BTW: What did your research entail in order to gain so much factual detail about not only Agnes, but also the geography of the country and the customs of the time period?
HK: I spent a great deal of time researching the crime and execution, but also, significantly, 19th century Iceland more generally. This was partly because I couldn’t find much information about Agnes’ life and death whilst in Australia, so I turned my attention to the times she lived in. Spending so much time immersing myself in the cultural, political, and social landscape of 19th century Iceland also meant that later, when I was able to travel to Iceland and access archives, biographical information was immediately contextualized. For instance, when I discovered that Agnes was a bastard (noted in a ministerial book), I had a good sense of the social repercussions this might have meant for her, having read academic articles on illegitimacy in Iceland.
The research for Burial Rites took approximately two years. It was an enjoyable but laborious process, often necessitating translation. I researched fairly indiscriminately, reading everything I could get my hands on. This included fiction by Halldor Laxness, history books, recipes for blood sausage and moss porridge, song lyrics, journals written by British scientists visiting Iceland in the 1800s, manuals on how to skin animals, medical statistics on smallpox epidemics — everything!
BTW: Though Burial Rites is fiction, it contains so many truths about Iceland’s dark and wintery landscape, the politics and religion of the 19th century, and the historical event that lies at the heart of the story. Where did you draw the line between fact and fiction? How did you decide which truths were important to include, and which fabrications were necessary to create?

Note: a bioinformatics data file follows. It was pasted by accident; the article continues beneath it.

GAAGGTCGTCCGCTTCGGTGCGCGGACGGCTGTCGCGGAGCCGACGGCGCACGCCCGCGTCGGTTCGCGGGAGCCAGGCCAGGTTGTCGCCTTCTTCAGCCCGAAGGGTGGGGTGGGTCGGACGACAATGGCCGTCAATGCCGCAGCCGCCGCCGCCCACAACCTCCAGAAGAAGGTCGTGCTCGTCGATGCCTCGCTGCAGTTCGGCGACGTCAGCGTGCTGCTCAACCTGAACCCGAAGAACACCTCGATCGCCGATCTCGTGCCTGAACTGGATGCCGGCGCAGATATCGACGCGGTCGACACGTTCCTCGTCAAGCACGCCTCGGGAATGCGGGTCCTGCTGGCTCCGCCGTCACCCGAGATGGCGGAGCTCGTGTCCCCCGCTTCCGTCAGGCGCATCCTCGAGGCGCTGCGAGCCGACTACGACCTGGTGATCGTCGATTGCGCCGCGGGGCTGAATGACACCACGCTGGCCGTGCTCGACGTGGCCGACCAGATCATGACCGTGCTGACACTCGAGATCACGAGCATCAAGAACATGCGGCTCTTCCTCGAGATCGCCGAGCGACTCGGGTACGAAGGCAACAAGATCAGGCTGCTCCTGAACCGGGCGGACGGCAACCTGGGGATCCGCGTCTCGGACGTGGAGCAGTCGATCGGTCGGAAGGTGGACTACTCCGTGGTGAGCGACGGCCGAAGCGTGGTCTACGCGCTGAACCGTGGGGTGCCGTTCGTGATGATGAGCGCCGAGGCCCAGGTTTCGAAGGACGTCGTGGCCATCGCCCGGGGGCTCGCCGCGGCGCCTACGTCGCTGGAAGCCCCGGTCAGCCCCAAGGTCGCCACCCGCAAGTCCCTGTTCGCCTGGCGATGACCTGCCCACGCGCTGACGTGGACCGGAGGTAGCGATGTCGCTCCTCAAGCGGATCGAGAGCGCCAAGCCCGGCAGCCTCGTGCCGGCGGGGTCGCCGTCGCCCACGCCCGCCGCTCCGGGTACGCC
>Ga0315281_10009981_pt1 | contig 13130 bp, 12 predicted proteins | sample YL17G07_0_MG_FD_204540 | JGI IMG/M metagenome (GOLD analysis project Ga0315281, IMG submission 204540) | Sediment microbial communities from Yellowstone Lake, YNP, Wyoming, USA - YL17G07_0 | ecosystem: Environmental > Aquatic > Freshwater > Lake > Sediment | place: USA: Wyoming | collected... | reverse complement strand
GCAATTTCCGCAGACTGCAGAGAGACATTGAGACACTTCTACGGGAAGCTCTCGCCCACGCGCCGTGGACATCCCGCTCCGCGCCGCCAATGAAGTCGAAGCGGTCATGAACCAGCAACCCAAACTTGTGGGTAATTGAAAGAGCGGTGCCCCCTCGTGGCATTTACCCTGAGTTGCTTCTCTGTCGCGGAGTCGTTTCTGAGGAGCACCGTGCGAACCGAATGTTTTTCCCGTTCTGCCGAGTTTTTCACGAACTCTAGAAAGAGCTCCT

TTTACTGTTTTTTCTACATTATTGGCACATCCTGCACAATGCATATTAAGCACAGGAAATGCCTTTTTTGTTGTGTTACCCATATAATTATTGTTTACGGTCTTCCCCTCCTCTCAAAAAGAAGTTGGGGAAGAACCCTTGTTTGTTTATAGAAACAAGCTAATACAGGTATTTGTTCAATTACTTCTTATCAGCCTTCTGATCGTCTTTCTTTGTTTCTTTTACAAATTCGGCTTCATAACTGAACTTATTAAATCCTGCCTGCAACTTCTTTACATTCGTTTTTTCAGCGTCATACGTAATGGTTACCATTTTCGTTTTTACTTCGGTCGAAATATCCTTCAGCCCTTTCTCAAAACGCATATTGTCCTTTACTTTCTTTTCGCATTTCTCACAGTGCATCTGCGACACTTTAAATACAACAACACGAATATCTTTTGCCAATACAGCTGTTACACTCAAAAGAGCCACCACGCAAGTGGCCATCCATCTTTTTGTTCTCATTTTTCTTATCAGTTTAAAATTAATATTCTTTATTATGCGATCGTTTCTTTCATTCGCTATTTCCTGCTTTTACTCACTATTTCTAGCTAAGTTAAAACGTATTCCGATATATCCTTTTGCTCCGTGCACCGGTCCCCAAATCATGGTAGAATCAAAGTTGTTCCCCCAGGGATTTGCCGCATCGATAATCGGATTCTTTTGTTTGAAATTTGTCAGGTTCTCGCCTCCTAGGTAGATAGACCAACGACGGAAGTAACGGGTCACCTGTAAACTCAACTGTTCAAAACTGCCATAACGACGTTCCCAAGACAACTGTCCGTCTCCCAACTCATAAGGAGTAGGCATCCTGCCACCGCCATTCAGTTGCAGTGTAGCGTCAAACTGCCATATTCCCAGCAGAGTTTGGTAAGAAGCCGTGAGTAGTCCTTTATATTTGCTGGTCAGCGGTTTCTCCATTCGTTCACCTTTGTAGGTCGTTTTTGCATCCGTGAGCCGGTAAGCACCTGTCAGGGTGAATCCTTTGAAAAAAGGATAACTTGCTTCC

HK: I don’t think I could accurately draw a clear line between what is fact and what is fiction in Burial Rites: the waters are muddied. Every firm fact that I came across in my research has been honored in the novel, even when the novelist in me was yearning to ignore it for the sake of imaginative whimsy. When historical accounts differed, I used my broader research into Iceland at that time to choose the most logical or likely situation. It was only in the gaps in the records that I felt relatively free to invent. Even still, everything in Burial Rites is rooted to research. The dynamic between the two sisters in the novel can be traced back to a particular census record. The dreams related by characters come from several written histories of the area. The inexperience of the priest is factual. The character of Margret was suggested by her age — the events and hardships she would have experienced, the difficulties faced by women in her position at that time. I cannot draw a line between fact and fiction, but name any part of the novel and I can show you how it is tethered to one source of information or another. It was important to me that I be able to do this as a foreigner writing about a country and history not my own. Rigorous research, I felt, was one way I could hope to ensure the novel was a work of emendation rather than one of exploitation.
BTW: As a debut novelist, how would you describe your introduction to the book industry and your experience promoting Burial Rites? What roles have independent bookstores — both in Australia and in the U.S. — played?
HK: I have really been enjoying the promotion of Burial Rites. While I’m naturally quite introverted, it has been an honor to have had so many opportunities to meet booksellers and readers and to speak about my work at length. It has been inspiring, actually, to speak with so many people with a love of reading and books to rival my own.
The response to Burial Rites has thus far been overwhelmingly positive and for that I am very grateful. Independent booksellers have played a huge role in spreading the word amongst readers and — through their enthusiasm and commitment to supporting debut authors — have undoubtedly expanded the audience Burial Rites might otherwise have had. It has been an absolute privilege to meet many of Australia’s independent booksellers, and I hope I have the opportunity to meet those in the U.S. in the coming months. I am continually delighted and humbled by the passion and dedication to be found in independent bookstores — they are the true lifeblood of this industry.